Alabama Gov. Kay Ivey has proposed a 10-cent increase to the state’s fuel tax as part of her Rebuild Alabama Infrastructure Plan to generate money for transportation projects.
Ivey announced the infrastructure plan at a news conference Feb. 27 alongside a group of legislators and local government officials. The proposed 10-cent tax hike would be indexed to keep up with the rising cost of rebuilding roads.
The current excise tax rate is 19 cents per gallon for diesel and 18 cents per gallon for gasoline. The revenue created from these taxes creates 80% of Alabama’s transportation funding.
The revenue created through the proposed fuel tax increase will be split among state, county and municipal government agencies for infrastructure improvement and maintenance projects.
“Twenty-seven years have gone by without any change, not even a nickel. That’s just unacceptable,” Ivey said during the event. “When we choose to turn our challenges into opportunities, Alabama is better off for it.”
This evening, I’m releasing details of the #RebuildAlabama bill, which is being filed in the Alabama Legislature by Rep. Bill Poole ahead of the 2019 Regular Session. https://t.co/40sFrqaJnn pic.twitter.com/CkBwRHhH1k— Governor Kay Ivey (@GovernorKayIvey) March 1, 2019
A separate portion of the revenue will go toward a bond that will finance improvements to the ship channel at the Port of Mobile’s docks. The Port of Mobile, through which 64 million tons of cargo move a year, is an important hub for goods that later travel throughout the state.
According to the Alabama State Port Authority, major imports include coal, aluminum, copper, fence posts and cement. Ivey said that $436 million in goods are shipped in Alabama using the state’s road and bridge system.
“Addressing our port is also essential to our manufacturing, retail and agriculture businesses in every part of the state,” Ivey said.
A 2019 report from the University of Alabama’s Transportation Institute and Transportation Policy Research Center found that cars and trucks put approximately 69 billion miles on the state’s roadways every year.
Alabama 2040 Report ATPRC 2... by on Scribd
The American Society of Civil Engineers’ most recent infrastructure report card, issued in 2015, graded Alabama an overall C-. Bridges earned a C- and roads received a D+. According to The Road Information Program, a transportation research group, some 30% of Alabama’s roads and highways are in poor or mediocre condition because of insufficient funding.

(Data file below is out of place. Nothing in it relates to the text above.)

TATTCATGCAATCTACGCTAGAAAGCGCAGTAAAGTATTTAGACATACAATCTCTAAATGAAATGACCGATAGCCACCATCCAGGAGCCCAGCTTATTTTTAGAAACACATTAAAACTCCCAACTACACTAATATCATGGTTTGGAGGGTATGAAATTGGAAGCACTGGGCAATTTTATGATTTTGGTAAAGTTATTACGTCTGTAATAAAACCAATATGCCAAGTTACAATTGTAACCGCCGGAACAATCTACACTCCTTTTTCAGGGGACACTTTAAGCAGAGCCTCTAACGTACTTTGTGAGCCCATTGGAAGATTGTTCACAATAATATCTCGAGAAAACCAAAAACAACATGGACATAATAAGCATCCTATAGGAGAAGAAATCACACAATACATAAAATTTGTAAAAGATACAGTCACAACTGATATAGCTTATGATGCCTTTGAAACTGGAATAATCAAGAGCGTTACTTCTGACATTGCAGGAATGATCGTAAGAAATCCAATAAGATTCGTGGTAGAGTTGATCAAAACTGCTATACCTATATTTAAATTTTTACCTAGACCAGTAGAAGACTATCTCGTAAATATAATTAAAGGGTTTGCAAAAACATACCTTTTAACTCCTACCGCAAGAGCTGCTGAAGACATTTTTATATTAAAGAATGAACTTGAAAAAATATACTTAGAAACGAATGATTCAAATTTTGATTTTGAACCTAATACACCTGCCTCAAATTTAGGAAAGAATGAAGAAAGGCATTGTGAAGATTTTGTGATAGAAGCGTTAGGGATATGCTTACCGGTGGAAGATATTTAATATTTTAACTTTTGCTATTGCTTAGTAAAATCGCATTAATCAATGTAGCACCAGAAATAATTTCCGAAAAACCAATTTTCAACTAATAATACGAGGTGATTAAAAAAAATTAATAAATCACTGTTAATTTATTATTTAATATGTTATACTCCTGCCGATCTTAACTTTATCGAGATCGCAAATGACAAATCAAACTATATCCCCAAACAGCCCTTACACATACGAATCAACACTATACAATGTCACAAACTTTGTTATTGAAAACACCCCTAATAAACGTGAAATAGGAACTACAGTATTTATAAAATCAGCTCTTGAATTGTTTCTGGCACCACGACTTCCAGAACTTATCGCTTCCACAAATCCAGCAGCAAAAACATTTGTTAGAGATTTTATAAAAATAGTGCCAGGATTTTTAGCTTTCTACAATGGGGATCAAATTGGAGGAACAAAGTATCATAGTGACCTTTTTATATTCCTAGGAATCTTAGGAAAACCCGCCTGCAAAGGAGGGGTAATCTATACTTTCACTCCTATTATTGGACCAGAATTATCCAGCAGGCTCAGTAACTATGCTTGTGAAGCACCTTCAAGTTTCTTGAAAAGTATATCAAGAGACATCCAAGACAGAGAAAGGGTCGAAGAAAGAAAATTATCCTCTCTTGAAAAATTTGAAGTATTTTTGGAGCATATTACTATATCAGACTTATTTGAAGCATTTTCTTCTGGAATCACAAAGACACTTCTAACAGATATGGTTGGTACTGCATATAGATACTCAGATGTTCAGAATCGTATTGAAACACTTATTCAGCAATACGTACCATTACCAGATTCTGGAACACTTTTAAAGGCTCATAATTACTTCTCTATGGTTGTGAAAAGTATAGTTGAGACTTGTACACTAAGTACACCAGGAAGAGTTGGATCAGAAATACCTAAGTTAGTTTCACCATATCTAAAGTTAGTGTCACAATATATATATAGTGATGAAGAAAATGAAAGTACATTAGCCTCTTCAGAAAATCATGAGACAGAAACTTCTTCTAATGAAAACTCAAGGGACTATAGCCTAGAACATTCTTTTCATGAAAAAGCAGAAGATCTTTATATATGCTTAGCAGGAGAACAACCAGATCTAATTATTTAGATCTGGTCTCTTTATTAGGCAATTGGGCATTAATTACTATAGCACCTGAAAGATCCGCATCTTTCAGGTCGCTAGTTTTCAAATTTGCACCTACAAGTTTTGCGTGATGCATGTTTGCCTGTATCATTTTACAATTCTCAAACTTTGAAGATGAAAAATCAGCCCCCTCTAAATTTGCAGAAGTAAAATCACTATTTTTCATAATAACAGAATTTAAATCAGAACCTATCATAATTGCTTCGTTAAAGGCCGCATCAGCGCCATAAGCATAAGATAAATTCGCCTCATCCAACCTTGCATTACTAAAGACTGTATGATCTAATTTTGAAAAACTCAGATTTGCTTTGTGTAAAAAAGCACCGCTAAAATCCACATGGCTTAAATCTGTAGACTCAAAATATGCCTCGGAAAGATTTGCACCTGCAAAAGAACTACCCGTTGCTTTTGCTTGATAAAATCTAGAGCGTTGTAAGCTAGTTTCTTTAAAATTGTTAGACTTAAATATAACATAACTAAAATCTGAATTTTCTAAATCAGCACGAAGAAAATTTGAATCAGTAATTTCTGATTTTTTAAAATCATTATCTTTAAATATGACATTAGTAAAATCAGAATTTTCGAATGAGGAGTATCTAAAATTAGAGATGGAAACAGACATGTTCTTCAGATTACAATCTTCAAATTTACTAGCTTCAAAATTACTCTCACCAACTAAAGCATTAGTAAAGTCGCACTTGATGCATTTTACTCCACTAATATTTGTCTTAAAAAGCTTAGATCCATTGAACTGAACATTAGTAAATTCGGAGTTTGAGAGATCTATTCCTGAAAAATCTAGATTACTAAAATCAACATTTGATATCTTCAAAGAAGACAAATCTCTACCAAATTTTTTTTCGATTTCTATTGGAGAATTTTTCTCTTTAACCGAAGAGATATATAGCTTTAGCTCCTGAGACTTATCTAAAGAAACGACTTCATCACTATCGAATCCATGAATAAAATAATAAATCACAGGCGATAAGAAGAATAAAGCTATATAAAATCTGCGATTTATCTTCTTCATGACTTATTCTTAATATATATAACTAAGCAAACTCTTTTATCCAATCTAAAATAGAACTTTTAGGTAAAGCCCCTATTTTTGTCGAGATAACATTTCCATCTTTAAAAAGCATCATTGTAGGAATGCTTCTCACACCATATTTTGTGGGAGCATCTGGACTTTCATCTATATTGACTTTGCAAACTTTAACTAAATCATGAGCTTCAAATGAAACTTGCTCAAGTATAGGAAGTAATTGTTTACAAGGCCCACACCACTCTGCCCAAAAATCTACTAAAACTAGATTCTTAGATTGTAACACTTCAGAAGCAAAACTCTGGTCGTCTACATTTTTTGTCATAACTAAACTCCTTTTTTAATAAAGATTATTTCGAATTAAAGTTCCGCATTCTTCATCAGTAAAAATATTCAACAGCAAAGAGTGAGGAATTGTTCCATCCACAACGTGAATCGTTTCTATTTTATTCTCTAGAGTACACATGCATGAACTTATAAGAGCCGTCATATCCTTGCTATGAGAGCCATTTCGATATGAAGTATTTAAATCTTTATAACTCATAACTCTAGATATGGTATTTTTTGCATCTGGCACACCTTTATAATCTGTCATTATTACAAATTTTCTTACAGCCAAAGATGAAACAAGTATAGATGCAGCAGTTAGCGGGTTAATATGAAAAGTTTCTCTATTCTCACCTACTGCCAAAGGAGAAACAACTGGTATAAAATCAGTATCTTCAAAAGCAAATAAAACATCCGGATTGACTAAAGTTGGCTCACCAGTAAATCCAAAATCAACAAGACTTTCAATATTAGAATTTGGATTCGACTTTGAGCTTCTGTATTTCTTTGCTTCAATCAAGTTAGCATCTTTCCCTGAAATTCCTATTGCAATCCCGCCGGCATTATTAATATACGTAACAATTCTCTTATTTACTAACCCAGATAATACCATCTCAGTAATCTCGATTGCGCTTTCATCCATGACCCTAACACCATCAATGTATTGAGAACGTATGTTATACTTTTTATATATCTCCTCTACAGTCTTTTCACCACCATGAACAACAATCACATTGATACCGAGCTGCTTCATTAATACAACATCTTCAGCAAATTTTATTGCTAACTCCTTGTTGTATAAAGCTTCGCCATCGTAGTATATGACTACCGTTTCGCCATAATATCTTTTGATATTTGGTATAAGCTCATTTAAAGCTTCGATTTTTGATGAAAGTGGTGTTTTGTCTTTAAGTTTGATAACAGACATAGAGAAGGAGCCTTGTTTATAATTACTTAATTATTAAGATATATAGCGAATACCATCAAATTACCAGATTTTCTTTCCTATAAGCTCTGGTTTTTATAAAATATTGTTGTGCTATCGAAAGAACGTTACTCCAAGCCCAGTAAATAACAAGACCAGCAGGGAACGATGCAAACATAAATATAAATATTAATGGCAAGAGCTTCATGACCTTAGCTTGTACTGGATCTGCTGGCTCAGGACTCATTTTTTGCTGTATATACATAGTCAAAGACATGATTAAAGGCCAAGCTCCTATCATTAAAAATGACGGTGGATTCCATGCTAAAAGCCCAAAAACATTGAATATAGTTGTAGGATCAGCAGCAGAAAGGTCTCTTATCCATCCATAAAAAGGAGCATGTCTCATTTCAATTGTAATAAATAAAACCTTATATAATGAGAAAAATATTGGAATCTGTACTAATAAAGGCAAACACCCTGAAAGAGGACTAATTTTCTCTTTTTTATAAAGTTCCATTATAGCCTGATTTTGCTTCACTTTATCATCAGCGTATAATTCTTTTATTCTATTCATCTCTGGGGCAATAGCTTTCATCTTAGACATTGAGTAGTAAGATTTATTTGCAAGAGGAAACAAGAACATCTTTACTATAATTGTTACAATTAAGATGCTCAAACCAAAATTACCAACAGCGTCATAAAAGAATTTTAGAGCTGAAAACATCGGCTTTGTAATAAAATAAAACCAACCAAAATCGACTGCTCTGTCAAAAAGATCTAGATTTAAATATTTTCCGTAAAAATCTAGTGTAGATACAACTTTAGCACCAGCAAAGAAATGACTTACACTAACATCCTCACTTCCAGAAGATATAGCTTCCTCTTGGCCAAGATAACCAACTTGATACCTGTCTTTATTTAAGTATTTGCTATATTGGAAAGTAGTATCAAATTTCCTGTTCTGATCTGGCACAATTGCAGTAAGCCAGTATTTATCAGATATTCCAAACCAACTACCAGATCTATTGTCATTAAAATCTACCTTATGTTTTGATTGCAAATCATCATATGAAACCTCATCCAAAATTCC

Ivey indicated that Alabama is decades behind in conducting maintenance and replacement projects. A notice from the governor’s office states that county road resurfacing should occur every 15 years, but counties operate on a 56-year schedule for such activities.
Ivey delivered her remarks in Maplesville, a small town 60 miles south of Birmingham. Standing before a 55-year old bridge that can’t support the weight of a big truck, she used Maplesville as an example of why Alabama’s infrastructure needs improvement.
“That’s past its life span and it looks like it’s out of date,” Ivey said. “We must provide safe roads and bridges for our people and be sure that the wheels of commerce can continue to turn.”
Ivey expressed confidence that the plan would pass. State Rep. Bill Poole (R-Tuscaloosa) and Sen. Clyde Chambliss (R-Prattville) will be supporting the bill in the state Legislature.
“As a civil engineer, I applaud Governor Ivey’s efforts to address this pressing issue and look forward to working with stakeholders from all levels of government to ensure her infrastructure bill is successful,” Chambliss said in a press release.